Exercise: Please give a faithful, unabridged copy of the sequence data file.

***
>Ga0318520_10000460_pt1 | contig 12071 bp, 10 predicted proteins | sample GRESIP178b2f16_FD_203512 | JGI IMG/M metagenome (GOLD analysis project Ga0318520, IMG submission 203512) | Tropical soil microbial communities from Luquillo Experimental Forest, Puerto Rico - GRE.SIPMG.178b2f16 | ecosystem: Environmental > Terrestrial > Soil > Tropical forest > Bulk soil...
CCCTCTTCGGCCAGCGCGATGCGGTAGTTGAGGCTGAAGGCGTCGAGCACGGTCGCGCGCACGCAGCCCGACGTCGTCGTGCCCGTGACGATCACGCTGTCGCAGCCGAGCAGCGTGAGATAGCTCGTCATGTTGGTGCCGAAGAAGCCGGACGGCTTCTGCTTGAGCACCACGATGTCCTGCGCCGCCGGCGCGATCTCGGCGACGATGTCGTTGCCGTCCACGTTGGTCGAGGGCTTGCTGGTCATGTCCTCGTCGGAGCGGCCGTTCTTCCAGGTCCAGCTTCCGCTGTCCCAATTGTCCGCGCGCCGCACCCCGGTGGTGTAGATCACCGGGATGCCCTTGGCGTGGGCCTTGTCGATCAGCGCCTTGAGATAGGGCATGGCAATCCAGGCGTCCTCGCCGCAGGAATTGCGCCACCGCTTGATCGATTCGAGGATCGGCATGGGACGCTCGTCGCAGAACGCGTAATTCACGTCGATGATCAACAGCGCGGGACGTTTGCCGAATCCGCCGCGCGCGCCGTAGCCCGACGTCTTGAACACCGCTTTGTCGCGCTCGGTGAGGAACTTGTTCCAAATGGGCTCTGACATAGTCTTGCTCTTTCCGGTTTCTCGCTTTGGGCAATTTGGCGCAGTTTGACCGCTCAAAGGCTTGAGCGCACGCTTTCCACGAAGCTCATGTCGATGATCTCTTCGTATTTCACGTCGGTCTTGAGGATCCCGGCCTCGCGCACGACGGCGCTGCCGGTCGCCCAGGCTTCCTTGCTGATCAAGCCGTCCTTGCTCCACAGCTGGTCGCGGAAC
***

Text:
>Ga0318520_10000460_pt1 | contig 12071 bp, 10 predicted proteins | sample GRESIP178b2f16_FD_203512 | JGI IMG/M metagenome (GOLD analysis project Ga0318520, IMG submission 203512) | Tropical soil microbial communities from Luquillo Experimental Forest, Puerto Rico - GRE.SIPMG.178b2f16 | ecosystem: Environmental > Terrestrial > Soil > Tropical forest > Bulk soil...
CCCTCTTCGGCCAGCGCGATGCGGTAGTTGAGGCTGAAGGCGTCGAGCACGGTCGCGCGCACGCAGCCCGACGTCGTCGTGCCCGTGACGATCACGCTGTCGCAGCCGAGCAGCGTGAGATAGCTCGTCATGTTGGTGCCGAAGAAGCCGGACGGCTTCTGCTTGAGCACCACGATGTCCTGCGCCGCCGGCGCGATCTCGGCGACGATGTCGTTGCCGTCCACGTTGGTCGAGGGCTTGCTGGTCATGTCCTCGTCGGAGCGGCCGTTCTTCCAGGTCCAGCTTCCGCTGTCCCAATTGTCCGCGCGCCGCACCCCGGTGGTGTAGATCACCGGGATGCCCTTGGCGTGGGCCTTGTCGATCAGCGCCTTGAGATAGGGCATGGCAATCCAGGCGTCCTCGCCGCAGGAATTGCGCCACCGCTTGATCGATTCGAGGATCGGCATGGGACGCTCGTCGCAGAACGCGTAATTCACGTCGATGATCAACAGCGCGGGACGTTTGCCGAATCCGCCGCGCGCGCCGTAGCCCGACGTCTTGAACACCGCTTTGTCGCGCTCGGTGAGGAACTTGTTCCAAATGGGCTCTGACATAGTCTTGCTCTTTCCGGTTTCTCGCTTTGGGCAATTTGGCGCAGTTTGACCGCTCAAAGGCTTGAGCGCACGCTTTCCACGAAGCTCATGTCGATGATCTCTTCGTATTTCACGTCGGTCTTGAGGATCCCGGCCTCGCGCACGACGGCGCTGCCGGTCGCCCAGGCTTCCTTGCTGATCAAGCCGTCCTTGCTCCACAGCTGGTCGCGGAAC